|Millie Tant from Viz – not my kind of feminist|
This week I was asked when I knew I was a feminist. That remarkably good question was posed by Transatlantic Blonde. She has hosted a regular Feminist Friday slot at her blog.
She got me thinking: Am I a feminist?
Well, it makes me furious that men get paid more than women for doing the same job. I rage that women get become insignificant at work once their work-life juggles become conspicuous. I think it’s just crap that some girls aspire to be only someone’s wife. (I’m not saying that being a good wife/mother/homemaker isn’t important and sometimes difficult, but it’s hardly splitting the atom. In my book, kids should start off with the loftiest goals and work down.) It also makes me cross that some men really, really, deep down don’t think women are their equals – it’s almost impossible to prove (and why should we) but you just know.
So, yeah, I am a feminist, just probably not a very good one.
For a few years, I worked on the Daily Star. Proper feminists wouldn’t do that. The paper features pictures of women with no shirts on because men like to look at breasts. That’s true, but I also believe it’s one of the most honest newspapers of the lot. It promises nothing more than an entertaining 15-minute read during one’s lunch break.
I gave up the battle to have it all. It was just too exhausting so now I work from home and my husband has the Big job.
I quite liked being wolf whistled (note, past tense as I’m over 40) but then, when I was bigger of bosom, men passing comment about my chest (they always said it was a complement) made me shrivel inside. That confused me.
While no women is to blame for being raped or otherwise assaulted, I do think it’s important to take responsibility for your own safety in general. I mean you wouldn’t leave your purse stuffed full of £50 notes, lying open and abandoned in a public place, would you? (UPDATE: I realise I’ve been as clear as mud here. Rape is rape and women should be free to dress exactly as they like. In any case, it makes no odds as rape is about power not ‘sexiness’. My point, without wanting to open a can or worms, is that it’s important neither to become unnecessarily vulnerable nor to live in fear. Neither will help.)
I like the trappings of being a girl, even if I’m not always the most accomplished with them. I like lacy bras, hairless legs and armpits, and high heels.
My biggest failing, though, is that I’ve never done anything to help other women. I’m just not sure I’m awfully good at ‘sisterhood’. (Except, hopefully with my real sister)
But to answer Transatlantic Blonde’s question: when did I realise I was a feminist? My first answer to her was that it was when men spoke to my tits not my face, but it wasn’t then – that just astonished and amused me.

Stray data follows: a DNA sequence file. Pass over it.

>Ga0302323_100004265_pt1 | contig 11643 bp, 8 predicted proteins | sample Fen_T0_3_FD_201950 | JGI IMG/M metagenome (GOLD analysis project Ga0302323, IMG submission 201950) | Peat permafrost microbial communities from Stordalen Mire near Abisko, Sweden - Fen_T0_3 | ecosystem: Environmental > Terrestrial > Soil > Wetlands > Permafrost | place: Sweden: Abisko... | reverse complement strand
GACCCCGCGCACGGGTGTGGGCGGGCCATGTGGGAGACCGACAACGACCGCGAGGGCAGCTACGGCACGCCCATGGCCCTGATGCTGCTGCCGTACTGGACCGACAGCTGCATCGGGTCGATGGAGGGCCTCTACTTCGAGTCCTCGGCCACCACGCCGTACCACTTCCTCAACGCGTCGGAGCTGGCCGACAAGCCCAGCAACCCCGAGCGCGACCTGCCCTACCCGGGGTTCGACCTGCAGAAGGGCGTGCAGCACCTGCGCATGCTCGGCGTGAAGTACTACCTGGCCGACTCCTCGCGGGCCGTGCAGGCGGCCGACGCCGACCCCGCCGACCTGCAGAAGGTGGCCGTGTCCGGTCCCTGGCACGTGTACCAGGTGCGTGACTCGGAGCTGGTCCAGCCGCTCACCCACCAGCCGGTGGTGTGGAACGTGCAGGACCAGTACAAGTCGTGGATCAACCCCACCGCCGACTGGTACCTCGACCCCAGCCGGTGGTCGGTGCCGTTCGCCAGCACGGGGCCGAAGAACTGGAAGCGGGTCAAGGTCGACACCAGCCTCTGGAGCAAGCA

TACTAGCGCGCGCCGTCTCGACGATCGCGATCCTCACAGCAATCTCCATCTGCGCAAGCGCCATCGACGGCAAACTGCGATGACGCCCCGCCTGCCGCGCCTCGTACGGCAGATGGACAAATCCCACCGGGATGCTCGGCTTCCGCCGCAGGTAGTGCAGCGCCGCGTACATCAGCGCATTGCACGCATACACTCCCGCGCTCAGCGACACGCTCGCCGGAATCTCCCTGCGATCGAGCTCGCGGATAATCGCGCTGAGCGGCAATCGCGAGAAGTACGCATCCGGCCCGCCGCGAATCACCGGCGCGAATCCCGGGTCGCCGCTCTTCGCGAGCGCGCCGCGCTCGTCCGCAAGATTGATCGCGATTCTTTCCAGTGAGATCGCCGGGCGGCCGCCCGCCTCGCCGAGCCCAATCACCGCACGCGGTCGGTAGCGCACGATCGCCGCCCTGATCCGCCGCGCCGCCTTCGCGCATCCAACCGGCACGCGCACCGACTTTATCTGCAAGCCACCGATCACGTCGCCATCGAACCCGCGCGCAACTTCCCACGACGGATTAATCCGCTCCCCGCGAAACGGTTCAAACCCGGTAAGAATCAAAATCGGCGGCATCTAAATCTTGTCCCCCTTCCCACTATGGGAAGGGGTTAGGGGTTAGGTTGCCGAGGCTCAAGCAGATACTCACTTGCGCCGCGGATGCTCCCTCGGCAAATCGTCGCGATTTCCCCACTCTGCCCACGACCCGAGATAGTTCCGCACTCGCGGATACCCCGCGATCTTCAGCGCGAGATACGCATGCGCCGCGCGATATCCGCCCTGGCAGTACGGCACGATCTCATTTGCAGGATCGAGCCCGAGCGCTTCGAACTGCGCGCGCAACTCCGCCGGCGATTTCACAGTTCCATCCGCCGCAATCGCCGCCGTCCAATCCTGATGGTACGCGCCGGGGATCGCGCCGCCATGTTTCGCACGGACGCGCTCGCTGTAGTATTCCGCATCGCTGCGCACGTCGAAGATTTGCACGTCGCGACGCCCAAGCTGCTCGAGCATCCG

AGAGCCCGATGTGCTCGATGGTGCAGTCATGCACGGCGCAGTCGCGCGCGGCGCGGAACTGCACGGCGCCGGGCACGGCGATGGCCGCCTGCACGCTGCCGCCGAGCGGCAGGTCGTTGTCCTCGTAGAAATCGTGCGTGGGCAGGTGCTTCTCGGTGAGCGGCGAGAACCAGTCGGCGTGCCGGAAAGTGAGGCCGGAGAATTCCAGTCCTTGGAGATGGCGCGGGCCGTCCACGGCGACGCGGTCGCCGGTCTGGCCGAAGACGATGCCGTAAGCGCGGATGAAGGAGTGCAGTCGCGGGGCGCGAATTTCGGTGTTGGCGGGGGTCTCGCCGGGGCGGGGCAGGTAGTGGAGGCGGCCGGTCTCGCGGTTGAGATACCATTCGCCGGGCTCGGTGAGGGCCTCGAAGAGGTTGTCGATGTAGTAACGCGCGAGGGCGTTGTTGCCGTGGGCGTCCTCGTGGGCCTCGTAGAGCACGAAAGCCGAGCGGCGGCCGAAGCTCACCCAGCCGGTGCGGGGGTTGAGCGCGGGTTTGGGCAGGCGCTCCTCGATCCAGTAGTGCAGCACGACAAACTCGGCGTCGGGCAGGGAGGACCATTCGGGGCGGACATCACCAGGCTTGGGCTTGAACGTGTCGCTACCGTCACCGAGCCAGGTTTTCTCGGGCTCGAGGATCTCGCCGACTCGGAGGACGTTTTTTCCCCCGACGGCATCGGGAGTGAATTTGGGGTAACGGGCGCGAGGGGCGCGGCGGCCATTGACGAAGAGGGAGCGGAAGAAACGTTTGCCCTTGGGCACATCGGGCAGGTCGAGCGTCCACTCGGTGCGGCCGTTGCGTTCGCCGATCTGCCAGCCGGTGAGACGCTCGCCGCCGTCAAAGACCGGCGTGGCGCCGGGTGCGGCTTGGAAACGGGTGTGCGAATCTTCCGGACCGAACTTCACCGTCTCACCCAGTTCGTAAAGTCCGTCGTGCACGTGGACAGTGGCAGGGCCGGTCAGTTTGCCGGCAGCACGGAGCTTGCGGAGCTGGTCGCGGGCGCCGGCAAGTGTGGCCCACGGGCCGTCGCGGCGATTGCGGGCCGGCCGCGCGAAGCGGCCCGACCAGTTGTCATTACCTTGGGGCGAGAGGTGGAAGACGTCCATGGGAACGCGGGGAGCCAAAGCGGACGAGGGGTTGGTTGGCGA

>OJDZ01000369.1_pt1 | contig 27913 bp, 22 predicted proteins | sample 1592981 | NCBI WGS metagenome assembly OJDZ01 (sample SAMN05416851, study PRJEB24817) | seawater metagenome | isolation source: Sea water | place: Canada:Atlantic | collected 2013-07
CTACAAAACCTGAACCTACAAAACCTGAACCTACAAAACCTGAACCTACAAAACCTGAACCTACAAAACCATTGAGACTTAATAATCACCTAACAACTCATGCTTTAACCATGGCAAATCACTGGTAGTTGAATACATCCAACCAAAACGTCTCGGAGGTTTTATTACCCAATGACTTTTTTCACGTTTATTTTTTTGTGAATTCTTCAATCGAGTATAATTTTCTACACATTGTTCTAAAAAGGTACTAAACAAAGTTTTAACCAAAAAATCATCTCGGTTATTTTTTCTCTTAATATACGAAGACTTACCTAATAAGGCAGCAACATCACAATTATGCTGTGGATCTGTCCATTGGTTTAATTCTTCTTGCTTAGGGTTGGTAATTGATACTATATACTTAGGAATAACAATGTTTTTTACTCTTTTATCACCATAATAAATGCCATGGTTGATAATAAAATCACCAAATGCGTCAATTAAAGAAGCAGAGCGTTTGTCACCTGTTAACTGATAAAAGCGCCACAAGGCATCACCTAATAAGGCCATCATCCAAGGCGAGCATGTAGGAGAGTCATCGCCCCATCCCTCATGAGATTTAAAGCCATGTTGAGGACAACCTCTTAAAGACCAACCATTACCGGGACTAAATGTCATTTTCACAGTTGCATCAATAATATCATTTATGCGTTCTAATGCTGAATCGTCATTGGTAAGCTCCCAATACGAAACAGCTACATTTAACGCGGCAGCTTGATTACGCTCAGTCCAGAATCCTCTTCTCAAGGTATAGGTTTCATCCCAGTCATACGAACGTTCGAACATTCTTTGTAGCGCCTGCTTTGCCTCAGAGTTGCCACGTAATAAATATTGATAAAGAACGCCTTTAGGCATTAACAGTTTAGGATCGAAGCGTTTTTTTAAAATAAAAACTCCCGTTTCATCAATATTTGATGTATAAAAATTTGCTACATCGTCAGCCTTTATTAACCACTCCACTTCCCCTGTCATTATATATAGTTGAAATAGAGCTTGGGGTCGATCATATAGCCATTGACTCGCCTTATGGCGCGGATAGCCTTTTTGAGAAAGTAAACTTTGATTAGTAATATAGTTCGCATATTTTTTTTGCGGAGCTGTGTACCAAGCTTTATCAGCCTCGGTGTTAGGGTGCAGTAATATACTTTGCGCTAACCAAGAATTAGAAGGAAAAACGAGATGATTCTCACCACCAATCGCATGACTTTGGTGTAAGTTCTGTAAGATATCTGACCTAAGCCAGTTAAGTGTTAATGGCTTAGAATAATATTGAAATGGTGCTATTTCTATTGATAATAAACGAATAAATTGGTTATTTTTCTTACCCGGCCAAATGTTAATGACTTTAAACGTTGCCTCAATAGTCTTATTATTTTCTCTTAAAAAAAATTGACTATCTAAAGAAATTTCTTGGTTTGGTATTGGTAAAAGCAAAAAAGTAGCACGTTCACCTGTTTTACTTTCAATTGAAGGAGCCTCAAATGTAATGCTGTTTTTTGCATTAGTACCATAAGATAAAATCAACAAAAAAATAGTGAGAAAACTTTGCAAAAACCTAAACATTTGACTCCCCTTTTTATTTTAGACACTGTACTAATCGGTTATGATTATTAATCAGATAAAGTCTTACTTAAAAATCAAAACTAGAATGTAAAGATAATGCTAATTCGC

It was when I read The Women’s Room by Marilyn French.
It tells the story of Mira Ward’s life as she meets various women who are variously screwed over by various men. She, herself, is dumped by her husband who was almost certainly cheating on her. Not to worry, her kids have left home so she picks herself up and goes off to university and enjoys a personal renaissance. Then, though, she meets a man – a younger, hotter, more modern guy – and they set about having a blisteringly sexy relationship. All’s well until she realises he wants her to go to Africa with him, giving up everything she’s worked for, in order to be the mother of his children.
This was the point for me, to answer the question. I wept for Mira. She loved her man, but he wants kids and kids would mean her giving up everything else she wants.
That’s the sticking point – you can’t properly fly high when you’ve got kids. Or you can but the effort will nearly kill you. And the other way round, you can’t give your kids what they need at the same time as giving yourself what you need. It’s just impossible.
So what’s to do? Lord knows. But more men who do more at home and with their kids would be a start. How about childcare that is affordable and guilt free? Let’s chuck out the idea that work should happen from 9 to 5.
And perhaps the biggest thing? I know I said I’m a rubbish feminist, but I’m not half so bad as many women. Girls, if you really want equality then take action. Stop dissing your man’s efforts at childcare and domesticity. Never, ever, tut, roll your eyes and say “men”, they are not overgrown children with no emotional maturity. Pay your way. Don’t let him get away with suggestions that you are in any way inferior to him – the only thing he can do, you can’t is pee standing up. Oh, and, if you can manage all of this while looking sexy and not loosing your sense of humour, that’d be great.
Having thought about it over night I’d like to add two points.
I don’t shave my armpits because I like it, I do it to conform.
The other thing ‘They’ should do to improve matters is force everyone (particularly male people) to read The Women’s Room.